To make it more analogous they build models of Burkitt’s lymphoma, and then plug in some variables seen in previous patient’s. And then the models spit out how aggressive the lymphoma was, how well certain drugs worked for this patient, how the patient did, etc.

Then they go to the patient’s chart and compare what really happened to what the computer predicted and it’s pretty accurate.

Based on being able to mimic the past somewhat they claim a validity for their computer’s predictions on future events and on this completely new drug.

Nevermind they probably had to tweak the model and put in some completely “subjective” figures into the equations so that their predictions of previous events matched up “reasonably” well with what actually happened.

What I mean is, imagine you actually knew an outcome you wanted while “building” an equation. You wanted the number 5, and so you put together:


But when the computer ran the equation it came up with:


So you go in and make it:


Now you run it and it comes out with:


And you go, “Now it works!!”

In reality, you don’t completely understand how the determinants of the variable X should really interact (which is why you can’t tell me with any certainty if it is going to even rain tomorrow). Thus, you simply had to add a “random” process to X to get the results you wanted. Of course, since that isn’t really a “fix” there’s no guarantee that as the determinants of X change in the real world that the outcome of equation will have any validity at all.

I’m uninformed and providing a gross simplification, I know. However, I imagine that is what climate modeling is like. You tweak it until it is in line with past events and can predict (some) simple future consequences of rising temperatures and then shout that you know exactly what is going to happen.

You start citing those with an agenda or on the fringe and you start raising issues with your own credibility (luckily, I have no credibility to lose on this particular issue), but I liked this write up by the Heartland Institute,

The problem with global climate modeling groups is some actually believe their own P.R. Yes, it’s possible to get a model to reproduce anything you choose merely by tweaking a few parameters and running it enough times. But the model that reproduces the temperature history screws up precipitation, and the model that gets rainfall correct can’t generate the proper wind or pressure fields.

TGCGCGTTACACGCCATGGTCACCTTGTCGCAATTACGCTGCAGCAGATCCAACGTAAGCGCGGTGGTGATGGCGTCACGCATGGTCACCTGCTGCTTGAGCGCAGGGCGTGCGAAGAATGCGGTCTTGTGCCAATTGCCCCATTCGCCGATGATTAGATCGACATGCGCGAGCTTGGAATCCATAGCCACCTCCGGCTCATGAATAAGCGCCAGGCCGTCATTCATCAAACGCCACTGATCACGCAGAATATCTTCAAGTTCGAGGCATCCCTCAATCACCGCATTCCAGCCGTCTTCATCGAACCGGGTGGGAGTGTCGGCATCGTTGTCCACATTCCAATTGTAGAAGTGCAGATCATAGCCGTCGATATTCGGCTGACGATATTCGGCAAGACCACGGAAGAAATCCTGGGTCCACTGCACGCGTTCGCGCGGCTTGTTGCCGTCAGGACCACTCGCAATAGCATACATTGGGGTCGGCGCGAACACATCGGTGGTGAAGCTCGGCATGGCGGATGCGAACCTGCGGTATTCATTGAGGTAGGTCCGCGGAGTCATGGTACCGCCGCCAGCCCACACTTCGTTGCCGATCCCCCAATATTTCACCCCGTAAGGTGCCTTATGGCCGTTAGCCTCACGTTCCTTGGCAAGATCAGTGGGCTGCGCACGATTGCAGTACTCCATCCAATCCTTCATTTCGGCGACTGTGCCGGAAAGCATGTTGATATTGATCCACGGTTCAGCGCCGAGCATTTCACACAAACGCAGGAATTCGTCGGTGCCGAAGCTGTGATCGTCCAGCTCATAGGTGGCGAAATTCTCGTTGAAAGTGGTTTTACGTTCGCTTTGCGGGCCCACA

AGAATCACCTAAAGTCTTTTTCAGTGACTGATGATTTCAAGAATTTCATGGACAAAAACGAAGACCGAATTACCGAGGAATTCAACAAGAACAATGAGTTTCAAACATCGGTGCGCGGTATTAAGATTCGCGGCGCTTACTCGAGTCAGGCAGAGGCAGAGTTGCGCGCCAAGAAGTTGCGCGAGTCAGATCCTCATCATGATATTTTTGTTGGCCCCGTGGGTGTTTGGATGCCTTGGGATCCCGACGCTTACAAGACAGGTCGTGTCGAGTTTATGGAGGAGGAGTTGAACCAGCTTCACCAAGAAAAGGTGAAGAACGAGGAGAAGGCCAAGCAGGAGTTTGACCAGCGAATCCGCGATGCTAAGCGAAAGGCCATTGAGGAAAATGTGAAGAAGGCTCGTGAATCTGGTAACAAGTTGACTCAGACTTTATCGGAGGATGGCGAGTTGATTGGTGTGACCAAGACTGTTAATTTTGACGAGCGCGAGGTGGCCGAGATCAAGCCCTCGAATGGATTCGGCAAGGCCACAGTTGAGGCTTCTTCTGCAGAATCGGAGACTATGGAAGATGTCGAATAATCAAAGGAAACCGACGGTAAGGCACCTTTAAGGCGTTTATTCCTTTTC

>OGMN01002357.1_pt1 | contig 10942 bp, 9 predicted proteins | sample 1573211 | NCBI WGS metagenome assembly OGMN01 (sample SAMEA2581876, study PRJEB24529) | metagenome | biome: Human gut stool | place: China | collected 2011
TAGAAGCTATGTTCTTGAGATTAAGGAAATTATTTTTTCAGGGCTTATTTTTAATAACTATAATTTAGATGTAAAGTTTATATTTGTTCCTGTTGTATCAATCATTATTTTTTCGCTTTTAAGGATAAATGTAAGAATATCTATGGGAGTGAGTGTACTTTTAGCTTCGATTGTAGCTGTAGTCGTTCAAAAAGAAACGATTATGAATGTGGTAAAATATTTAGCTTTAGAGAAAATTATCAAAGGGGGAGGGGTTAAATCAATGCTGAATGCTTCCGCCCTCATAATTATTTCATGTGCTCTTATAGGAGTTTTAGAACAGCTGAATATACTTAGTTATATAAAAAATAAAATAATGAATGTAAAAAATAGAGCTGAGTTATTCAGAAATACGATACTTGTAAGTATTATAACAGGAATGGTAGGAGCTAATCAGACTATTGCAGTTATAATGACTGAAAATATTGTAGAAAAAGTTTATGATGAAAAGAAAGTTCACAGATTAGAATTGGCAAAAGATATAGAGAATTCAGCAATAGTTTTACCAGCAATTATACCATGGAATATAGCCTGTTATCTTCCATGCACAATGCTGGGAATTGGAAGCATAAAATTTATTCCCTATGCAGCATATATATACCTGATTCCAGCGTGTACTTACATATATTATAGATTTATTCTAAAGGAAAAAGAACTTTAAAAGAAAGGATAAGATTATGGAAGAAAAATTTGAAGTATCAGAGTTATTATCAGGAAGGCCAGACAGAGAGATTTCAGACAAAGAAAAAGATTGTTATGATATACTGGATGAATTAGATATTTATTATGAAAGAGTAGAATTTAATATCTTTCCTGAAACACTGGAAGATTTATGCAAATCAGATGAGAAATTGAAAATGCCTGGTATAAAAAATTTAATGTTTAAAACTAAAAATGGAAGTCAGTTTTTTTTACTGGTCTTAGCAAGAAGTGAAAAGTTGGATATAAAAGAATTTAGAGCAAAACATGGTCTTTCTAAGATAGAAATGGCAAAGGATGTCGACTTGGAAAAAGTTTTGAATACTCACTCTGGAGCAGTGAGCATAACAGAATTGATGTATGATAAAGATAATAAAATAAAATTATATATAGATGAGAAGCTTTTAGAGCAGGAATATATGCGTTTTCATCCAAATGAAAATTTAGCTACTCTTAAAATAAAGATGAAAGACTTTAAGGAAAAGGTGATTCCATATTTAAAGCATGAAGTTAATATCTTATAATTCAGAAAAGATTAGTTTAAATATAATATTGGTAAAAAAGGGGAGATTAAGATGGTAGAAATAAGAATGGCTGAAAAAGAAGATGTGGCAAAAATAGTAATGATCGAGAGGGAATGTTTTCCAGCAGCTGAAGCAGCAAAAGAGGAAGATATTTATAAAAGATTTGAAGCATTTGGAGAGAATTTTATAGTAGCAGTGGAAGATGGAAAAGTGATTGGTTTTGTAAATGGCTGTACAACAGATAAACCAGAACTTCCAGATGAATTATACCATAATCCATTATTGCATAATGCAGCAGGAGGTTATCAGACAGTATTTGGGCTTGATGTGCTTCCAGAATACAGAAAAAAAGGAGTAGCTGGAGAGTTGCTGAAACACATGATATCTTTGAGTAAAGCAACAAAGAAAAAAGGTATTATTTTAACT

The reason is actually quite plain: We don’t understand the physics of the atmosphere well enough to model climate change.

Indeed, there are substantial variations amongst models. But groups like the ICPP look at mean values from a number of models and figure they’ve solved any discrepancies. I don’t know how anyone buys that.

So a climate model predicted ice shelves would start falling off. Or that the sea levels would rise in the range of what they have in the past decade. Or some other garbage. How many things has it missed? How many specific occurrences have failed to come to pass?

The sum total is – we really do not have nearly enough real world observations (since many of these models are long term) to judge the accuracy of these models.

The Predictions Of One Model, As Sea Levels Rise

What I’m really looking forward to in this report is Chapter 10: Global Climate Projections, Section: Uncertainties In Global Model Projections.

Let me make it clear, I want debate and I want study. And while I’m not personally convinced by the “facts,” what I mostly take offense at is the incredible over dramatization of the entire thing. It is fed by the media and as we see with some of the quotes in the AP piece it is fed by men of science.


Stop speaking with certainty. Stop speaking of the end of the world. Stop distorting the scenarios. Keep up the good research, but stop feeding the media frenzy that is driving me bananas.